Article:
Our guide to reputation management strategies
When people look for you online, how do they see you? Are the reviews negative or positive? Does that one frivolous lawsuit stand out above all the positive comments? Today, your online reputation is one of the most important aspects of your business. With 97% of people looking at local reviews before visiting an establishment and 93% of consumers saying online reviews impact their purchasing decisions, it’s essential to manage your online reputation.
In this post, we’ll give you strategies for managing your online reputation this year, so you can gain new customers.
Monitor your online reviews on major platforms
While this sounds simple, many companies don’t monitor or respond to their online reviews at all. Every business should have an optimized listing on Google, as reviews on Google My Business are the most searched for reviews on the web. Facebook and Amazon also have strong search volume, so if your product or service is relevant to those platforms, you should also be engaging customers and responding to reviews there.
In addition to the more generalist review sites, it’s almost more important to have reviews on review sites specific to your industry. For instance, if a potential customer is in a new area and looking for an Italian restaurant, two establishments may have identical menus, but they’re most likely to choose the one with better Yelp reviews.
Here’s some of the most popular review sites to consider:
- Angie’s List — service-related
- Healthgrades — healthcare
- Yelp — restaurants
- Zagat — restaurants
- TripAdvisor — travel
- G2 Crowd — software
- Glassdoor — anyone looking to hire employees
- Home Advisor — service-related
- OpenTable — restaurants
Drive happy customers toward review sites, and unhappy customers toward customer service
You don’t want to ask everyone to leave a review because some might be negative and it’s better to address those privately. When a customer takes a survey, you can ask them an NPS question like, “would you recommend this product or service to a friend?” or a CSAT question like, “one a scale of 1-5, how satisfied are you with this product or service?” If their answer indicates they would leave a positive review (say they are classified as a ‘promoter’ for example), you can then direct them to review platforms to share their feedback publicly. If the feedback is negative, it’s best to direct them to your customer service team ad close the loop with them privately without them spreading negative comments around the internet.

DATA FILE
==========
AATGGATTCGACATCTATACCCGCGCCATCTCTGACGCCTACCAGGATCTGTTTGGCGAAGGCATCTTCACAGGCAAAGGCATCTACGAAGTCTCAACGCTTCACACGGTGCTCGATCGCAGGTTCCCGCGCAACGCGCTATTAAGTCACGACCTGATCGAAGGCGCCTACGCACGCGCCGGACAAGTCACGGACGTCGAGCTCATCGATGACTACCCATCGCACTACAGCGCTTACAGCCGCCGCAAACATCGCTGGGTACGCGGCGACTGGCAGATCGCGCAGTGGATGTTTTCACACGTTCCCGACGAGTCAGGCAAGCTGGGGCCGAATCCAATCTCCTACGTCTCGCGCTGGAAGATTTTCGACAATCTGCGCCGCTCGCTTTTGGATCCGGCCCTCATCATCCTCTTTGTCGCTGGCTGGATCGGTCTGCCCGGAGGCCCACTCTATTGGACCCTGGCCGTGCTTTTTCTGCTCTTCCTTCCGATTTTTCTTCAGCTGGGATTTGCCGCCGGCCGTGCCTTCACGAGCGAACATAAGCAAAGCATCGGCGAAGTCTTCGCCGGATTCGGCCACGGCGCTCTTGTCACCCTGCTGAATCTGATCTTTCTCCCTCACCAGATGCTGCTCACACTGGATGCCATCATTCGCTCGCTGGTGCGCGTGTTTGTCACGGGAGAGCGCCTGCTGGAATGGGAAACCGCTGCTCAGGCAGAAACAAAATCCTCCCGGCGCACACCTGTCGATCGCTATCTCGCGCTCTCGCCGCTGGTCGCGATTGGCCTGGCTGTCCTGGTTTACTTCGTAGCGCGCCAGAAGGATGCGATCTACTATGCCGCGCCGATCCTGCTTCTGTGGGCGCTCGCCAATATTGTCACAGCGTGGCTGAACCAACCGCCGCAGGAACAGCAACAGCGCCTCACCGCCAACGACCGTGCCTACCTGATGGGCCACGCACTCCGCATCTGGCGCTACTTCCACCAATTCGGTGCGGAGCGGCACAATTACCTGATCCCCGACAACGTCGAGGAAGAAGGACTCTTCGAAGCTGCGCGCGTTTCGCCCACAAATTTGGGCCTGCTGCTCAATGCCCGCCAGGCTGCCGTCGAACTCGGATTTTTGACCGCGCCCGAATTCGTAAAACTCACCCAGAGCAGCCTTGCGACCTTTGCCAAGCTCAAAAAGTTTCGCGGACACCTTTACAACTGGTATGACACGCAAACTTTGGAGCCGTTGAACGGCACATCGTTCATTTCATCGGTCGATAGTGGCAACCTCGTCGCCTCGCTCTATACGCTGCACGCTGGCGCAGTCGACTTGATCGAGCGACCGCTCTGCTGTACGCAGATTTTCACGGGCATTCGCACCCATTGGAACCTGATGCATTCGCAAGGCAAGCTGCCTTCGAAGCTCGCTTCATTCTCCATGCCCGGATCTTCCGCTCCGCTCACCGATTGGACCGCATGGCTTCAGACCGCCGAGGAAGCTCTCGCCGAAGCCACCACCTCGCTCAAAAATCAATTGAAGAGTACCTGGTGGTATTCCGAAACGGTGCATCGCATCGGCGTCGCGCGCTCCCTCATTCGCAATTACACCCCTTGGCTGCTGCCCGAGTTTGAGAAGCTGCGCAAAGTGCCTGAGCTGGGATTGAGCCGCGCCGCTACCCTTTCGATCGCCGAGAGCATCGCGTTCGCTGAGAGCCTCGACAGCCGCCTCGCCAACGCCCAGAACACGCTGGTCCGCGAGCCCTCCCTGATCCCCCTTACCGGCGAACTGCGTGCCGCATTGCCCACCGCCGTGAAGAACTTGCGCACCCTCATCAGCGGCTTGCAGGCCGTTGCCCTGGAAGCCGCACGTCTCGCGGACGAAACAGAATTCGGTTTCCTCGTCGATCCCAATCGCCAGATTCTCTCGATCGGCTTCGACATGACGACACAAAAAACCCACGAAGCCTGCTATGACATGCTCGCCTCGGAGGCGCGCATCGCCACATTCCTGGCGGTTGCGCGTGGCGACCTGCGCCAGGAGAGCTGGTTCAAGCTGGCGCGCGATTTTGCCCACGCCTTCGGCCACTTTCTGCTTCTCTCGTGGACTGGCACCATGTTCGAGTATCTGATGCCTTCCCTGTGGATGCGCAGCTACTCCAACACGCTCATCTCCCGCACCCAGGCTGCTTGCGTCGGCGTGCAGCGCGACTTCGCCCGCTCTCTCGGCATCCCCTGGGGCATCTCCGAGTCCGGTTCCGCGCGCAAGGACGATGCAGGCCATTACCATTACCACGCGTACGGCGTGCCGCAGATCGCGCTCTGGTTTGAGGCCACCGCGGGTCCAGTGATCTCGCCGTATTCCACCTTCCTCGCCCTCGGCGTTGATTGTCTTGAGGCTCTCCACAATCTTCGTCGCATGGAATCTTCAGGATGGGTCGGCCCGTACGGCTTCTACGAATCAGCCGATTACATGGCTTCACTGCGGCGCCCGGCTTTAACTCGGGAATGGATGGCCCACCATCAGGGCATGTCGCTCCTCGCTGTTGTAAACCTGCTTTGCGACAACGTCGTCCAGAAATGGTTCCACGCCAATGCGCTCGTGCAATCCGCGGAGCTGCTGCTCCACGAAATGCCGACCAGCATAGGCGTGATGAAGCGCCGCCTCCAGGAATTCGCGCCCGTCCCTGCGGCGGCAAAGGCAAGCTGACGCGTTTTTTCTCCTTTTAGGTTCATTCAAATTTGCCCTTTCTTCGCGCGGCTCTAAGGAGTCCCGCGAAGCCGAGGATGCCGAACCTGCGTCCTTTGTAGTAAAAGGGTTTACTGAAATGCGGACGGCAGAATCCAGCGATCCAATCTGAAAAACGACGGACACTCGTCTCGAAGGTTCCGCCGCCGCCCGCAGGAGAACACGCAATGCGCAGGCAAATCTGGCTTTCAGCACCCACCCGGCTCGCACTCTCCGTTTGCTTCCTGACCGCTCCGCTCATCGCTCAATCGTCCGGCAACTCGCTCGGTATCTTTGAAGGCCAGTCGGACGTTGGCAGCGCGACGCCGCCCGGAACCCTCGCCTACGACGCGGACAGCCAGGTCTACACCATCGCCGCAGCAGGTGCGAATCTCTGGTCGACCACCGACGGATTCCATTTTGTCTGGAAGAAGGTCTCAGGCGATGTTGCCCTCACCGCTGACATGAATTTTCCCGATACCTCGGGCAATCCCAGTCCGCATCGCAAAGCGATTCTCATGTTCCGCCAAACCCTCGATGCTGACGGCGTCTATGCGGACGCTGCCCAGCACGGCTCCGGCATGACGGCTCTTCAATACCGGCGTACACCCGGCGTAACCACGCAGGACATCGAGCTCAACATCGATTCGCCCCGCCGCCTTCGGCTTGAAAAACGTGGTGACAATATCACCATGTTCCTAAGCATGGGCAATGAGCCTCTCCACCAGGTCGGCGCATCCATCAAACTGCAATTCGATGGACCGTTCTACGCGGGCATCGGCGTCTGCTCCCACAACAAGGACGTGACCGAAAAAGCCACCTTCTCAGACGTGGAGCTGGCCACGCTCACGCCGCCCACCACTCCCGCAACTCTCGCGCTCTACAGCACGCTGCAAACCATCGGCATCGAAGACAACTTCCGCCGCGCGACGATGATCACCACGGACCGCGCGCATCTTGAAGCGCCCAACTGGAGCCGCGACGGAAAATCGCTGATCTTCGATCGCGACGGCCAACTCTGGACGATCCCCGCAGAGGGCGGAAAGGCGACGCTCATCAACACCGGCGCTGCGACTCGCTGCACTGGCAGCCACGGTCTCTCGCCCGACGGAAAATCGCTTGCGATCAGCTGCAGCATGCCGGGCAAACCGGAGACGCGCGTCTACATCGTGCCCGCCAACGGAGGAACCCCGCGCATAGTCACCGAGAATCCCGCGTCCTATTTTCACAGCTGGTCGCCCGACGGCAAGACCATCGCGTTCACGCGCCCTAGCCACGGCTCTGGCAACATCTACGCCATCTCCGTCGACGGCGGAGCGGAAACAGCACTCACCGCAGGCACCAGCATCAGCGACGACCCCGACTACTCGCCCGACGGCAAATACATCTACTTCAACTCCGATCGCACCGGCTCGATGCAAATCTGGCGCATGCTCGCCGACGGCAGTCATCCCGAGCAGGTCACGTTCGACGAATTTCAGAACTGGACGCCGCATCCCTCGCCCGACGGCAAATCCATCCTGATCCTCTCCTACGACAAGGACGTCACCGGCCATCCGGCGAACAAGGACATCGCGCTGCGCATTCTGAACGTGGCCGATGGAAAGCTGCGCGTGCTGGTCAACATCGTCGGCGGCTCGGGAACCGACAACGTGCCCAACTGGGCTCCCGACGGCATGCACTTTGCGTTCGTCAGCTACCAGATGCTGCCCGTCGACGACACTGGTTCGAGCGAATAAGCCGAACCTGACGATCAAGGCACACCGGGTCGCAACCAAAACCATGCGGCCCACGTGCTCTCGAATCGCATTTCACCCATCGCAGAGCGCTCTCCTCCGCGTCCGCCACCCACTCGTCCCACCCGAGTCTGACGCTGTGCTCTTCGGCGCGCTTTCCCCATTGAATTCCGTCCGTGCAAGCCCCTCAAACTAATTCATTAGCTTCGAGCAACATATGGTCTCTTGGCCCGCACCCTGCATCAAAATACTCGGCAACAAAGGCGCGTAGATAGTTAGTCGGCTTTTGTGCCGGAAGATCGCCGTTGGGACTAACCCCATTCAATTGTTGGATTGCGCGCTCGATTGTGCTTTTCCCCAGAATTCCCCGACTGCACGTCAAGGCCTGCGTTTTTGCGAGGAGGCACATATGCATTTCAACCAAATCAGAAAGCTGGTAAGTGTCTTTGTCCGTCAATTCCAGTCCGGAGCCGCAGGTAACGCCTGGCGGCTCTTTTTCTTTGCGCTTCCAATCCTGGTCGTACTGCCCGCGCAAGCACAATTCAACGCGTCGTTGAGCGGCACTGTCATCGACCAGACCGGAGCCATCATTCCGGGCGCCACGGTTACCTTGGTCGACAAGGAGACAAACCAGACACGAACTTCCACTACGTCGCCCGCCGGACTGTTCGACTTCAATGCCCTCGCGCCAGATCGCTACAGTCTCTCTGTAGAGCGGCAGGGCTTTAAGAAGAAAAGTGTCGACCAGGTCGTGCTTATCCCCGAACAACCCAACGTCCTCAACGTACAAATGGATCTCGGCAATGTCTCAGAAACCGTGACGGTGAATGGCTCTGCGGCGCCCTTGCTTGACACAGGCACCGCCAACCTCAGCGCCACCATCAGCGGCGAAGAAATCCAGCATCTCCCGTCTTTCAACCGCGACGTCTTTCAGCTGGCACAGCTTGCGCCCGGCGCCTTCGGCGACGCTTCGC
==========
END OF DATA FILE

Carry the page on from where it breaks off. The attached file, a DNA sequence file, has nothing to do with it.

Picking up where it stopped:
Utilize your PR department
Not only can your PR department help manage a bad situation, they can also help disseminate positive information and position you as a thought-leader in the media. This proactive approach can help offset bad reviews or media because consumers already trust your brand. PR departments can improve your brand perception and inform consumers of the truth.
Establish a task force and process for addressing negative reviews
When it comes to online reviews, no response is still a response. It says you don’t care about your customer enough to acknowledge their pain and fix a bad situation. Not only will this make things right for the customer, but it will show other consumers that your customers are important to you, and help to build trust in your brand. Make sure there's a clear responsibility for who will own followup, and always take the conversation offline after responding to the comment.
Encourage positive reviews
If your customers aren’t leaving reviews, it’s probably because you’re not asking them to. 77% of people would leave a review if asked. If your sales team works closely with your customers, you can ask them to personally ask for reviews, or send an automated email asking for a review after a purchase. People also don’t submit reviews if the process is difficult, so post support tips to help them through the process and let consumers know exactly which sites you want them to post reviews on.
Highlight customer reviews on your website
Customer reviews create social proof and, with the customer’s permission, you can highlight relevant reviews on your homepage or testimonials page. You can also highlight awards you have won from sites like G2 crowd or Forrester Wave, or aggregate reviews from platforms, such as “4.8 stars out of 1929 reviews on Yelp.”
Use SEO to push good stories to the top and bad reviews to the bottom
While this is actually harder than it sounds, it’s not impossible to push negative stories and reviews down search engine results pages (SERPs ) over time. The first five search results get 75% of clicks, so if you can push it past the fifth result you’ll be better off. You can do this by keeping an active digital and social media presence, and promoting positive content to get more views. Your PR team can help promote the positive story to a popular news outlet to help outrank the negative content.
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